My 75th Railway : The Lackawanna, Published 19 April 1943Back in the pre-Hitler era of 1926 you and I, dear readers, were wont to dance, if not indeed sing, to the bass and treble query "Where do you a worka John?" to which the inevitable response was "The Delaware Lackawan'" Now it so happened that when I had completed my shuffle off to Buffalo, I finally realized a life's ambition and rode the Delaware Lackawanna and Western Railroad, known to us initiates as "The Lackawanna" and to an inspired publicity department as "The Route of the Phoebe Snow." Leaving little Phoebe to take care of herself for the nonce, let me start back at my Ottawa desk.
For some time past, I have realized that if you want to get results, you go to the .top. Accordingly I went into the C.N.R. ticket office, wherein Ivor Reece operates, got the railway guide, and there exhumed from this profane bible of mine, the address of Vice-president Farmer, of the D.L. and W. and to him airmail-special deliveried a letter suggesting he stop the crack Lackawanna Limited at Lancaster, New York. That, dear readers, is precisely like asking Vice-president George Stephen to stop his crack Vancouver flier at Stittsville. Luckily for me. the vice-president of the Lackawanna is a sympathetic person, and was only too anxious to co-operate with me in my project. So when I got to Buffalo, things were already lined up for me. I also had the support of J. H. Lerbs. local superintendent. And as a special guide, I was provided with the extremely genial and widely informed Charles L. Shaff, city passenger agent. Buffalo. What I am trying to tell you is that had I been Anthony Eden or Madame Chiang, I could not have been more courteously acclaimed.
* * *I duly arrived at the Lackawanna terminal long before local No. 10 left. This was the train which was to take me out to Lancaster, 12 miles away, where the lordly Lackawanna Limited was going to make a special stop for me.
While we are waiting for the gates to cpen, just a word or two about the Lackawanna. It is known as the Route of Anthracite, and until World War I, burned only anthracite, or hard coal in its engines. This was a strong selling point. Thus in the old non-air-conditioned days, when a passenger was obliged to grope his way off the rival lines with two eyes full of cinders, he was supposed to step daintily off the D.L. L W. clean as apple blossoms. Thus developed the legend of Phoebe Snow, the lady who always wore white, and who travelled exclusively on the Lackawanna. She got to be so famous that a resourceful advertising department developed a whole series of jingles about her.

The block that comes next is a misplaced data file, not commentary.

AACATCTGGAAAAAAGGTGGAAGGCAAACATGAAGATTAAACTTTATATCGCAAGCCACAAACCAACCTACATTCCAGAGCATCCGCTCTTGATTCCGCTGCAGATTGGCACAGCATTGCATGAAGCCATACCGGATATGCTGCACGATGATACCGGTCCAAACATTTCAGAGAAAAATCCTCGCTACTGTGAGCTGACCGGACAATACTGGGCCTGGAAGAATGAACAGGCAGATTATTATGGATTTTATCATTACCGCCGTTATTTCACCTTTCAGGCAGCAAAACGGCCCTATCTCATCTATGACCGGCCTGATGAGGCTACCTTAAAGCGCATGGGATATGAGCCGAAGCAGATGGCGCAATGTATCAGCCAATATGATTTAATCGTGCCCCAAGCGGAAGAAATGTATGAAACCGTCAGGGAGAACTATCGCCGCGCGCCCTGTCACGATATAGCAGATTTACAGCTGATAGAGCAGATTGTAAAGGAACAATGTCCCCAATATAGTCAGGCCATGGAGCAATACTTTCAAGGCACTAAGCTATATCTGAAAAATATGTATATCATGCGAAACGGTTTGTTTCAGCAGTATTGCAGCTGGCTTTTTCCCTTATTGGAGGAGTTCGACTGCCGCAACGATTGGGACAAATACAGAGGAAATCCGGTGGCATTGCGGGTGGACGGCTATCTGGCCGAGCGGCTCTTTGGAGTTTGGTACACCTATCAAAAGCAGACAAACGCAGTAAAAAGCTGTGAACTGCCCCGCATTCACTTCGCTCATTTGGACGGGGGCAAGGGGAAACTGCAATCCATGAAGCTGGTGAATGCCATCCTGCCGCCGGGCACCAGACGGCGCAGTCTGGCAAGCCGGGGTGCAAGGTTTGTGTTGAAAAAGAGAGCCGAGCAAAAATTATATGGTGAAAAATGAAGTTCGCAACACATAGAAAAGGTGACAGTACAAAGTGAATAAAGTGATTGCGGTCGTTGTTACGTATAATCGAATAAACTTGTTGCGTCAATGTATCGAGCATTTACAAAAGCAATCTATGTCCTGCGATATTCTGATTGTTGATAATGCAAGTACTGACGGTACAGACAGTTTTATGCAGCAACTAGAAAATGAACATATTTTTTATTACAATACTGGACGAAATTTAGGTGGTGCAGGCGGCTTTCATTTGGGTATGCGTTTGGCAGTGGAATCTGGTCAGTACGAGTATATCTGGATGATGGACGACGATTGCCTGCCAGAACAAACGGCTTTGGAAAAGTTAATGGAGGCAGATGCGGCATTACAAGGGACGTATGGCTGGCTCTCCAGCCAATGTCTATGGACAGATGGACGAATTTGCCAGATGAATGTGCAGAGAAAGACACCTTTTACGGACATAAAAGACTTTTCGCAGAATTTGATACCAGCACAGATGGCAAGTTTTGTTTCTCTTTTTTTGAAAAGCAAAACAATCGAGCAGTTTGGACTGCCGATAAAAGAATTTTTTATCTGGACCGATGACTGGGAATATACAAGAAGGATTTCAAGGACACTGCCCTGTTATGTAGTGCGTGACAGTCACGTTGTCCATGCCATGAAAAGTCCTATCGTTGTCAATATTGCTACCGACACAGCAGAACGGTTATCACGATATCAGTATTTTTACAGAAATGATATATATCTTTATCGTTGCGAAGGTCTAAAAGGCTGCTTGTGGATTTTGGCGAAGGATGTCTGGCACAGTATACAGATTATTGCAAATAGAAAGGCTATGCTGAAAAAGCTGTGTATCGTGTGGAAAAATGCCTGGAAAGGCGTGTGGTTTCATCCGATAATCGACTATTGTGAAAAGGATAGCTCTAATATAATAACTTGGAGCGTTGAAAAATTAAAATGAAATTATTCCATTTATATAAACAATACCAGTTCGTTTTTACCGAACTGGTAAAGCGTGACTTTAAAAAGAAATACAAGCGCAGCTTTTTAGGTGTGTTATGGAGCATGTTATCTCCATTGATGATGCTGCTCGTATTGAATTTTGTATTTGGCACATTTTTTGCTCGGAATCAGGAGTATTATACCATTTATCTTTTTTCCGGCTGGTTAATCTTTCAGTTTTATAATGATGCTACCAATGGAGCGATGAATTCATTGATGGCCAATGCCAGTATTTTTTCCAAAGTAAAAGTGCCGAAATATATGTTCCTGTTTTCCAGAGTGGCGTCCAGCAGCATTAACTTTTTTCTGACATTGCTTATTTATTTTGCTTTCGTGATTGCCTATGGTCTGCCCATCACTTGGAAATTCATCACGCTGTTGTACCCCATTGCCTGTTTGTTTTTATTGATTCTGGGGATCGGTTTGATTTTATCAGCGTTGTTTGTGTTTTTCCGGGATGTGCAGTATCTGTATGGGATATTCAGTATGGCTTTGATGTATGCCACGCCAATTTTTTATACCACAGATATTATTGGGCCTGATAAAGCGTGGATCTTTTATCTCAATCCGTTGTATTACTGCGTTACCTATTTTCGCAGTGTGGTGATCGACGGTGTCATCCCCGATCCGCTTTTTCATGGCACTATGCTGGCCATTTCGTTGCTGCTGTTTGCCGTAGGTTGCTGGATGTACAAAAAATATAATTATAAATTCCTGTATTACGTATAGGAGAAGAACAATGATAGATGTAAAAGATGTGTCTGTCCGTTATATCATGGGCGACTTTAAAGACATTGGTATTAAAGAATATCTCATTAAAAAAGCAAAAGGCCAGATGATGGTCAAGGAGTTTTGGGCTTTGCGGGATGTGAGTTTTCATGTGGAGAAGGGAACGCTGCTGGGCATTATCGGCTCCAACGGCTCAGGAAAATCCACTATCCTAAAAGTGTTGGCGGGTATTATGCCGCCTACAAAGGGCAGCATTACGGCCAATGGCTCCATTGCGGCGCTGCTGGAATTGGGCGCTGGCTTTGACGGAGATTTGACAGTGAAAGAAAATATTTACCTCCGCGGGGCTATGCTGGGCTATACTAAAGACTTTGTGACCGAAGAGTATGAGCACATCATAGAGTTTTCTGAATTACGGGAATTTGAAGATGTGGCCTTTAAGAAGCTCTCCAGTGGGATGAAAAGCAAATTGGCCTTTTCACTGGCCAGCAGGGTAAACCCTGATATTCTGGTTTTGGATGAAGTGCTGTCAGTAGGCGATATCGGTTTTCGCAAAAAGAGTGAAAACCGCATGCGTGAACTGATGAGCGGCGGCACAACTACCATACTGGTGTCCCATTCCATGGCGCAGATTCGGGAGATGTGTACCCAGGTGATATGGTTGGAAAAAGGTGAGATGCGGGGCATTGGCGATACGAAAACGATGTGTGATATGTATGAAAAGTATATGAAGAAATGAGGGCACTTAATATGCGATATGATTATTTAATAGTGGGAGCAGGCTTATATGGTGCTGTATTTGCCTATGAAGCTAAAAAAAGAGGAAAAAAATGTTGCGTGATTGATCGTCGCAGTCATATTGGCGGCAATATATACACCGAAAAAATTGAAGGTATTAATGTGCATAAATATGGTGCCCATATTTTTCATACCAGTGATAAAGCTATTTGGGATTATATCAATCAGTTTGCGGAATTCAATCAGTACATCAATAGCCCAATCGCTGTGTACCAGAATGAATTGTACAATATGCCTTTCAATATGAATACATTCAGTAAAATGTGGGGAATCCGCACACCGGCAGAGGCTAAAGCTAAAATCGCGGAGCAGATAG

But the World War turned the Lackawanna to soft coal, and when it was found the bituminous actually made better steam than the fancily-priced anthracite, the railway stuck with the soft coal. It was Just too bad for Phoebe.
* * *
The Lackawanna is only 336 miles long from New York to Buffalo, and thus is shorter than three other rivals. But in coming through the picturesque Poconos, the climax of whose scenic splendor is attained at the Delaware Water Gap. it cannot make quite the speed of the crack Empire State Express. Nevertheless, the Lackawanna Limited, the company's No. 3. has the time of the others beaten.
So you find me riding the cushions of the Lackawanna's solarium diner as we roll delightfully through Buffalo's wrong side. Lancaster bound. Mine host Shaff, veteran of many an accompanied tour, proved a delightful companion, and pretty soon we had to get off at Lancaster. Kansas has nothing more desolate than this whistle stop.
After half and hour, along came the Lackawanna Limited, which ordinarily does not so much as sniff at Lancaster. But her brakes started to smoke, and the big 1154 (2-6-4 type) came to a stop. The brake-man flung out the stool, the pullman conductor pondered on his new crop of potentates, and the conductor playfully growled to Mr. Shaff: "How do you rate all this?"
We went into the sumptuous parlor car. a dream of soft riding, and the big Hudson up ahead started rolling. All too soon the familiar skyline of Buffalo loomed in the orange rays of the sun. The 1154 kept tearing through the yards, trying to make up the time it lost, thanks to its good Samaritan deed, in pausing by the wayside to pick up a traveller, and quicker than I wished, I was back In Buffalo again.
I had ridden my 75th railway!
A minute later I was walking out of the Lackawanna terminal, while the Nickel Plate railroad made ready to pick up our Chicago bound sleeper. As I walked out into the dullness of Buffalo's Main street. I thought how wonderful it would be. if instead of recording what Premier Mackenzie King was saying, and Gordon Graydon was thinking, how wonderful it would be, I repeat, to spend the rest of one's life riding the trains. No wonder Benet says:
"The green aisles of Pullmans are soothing to me.
"Light trees woven on old tapestry."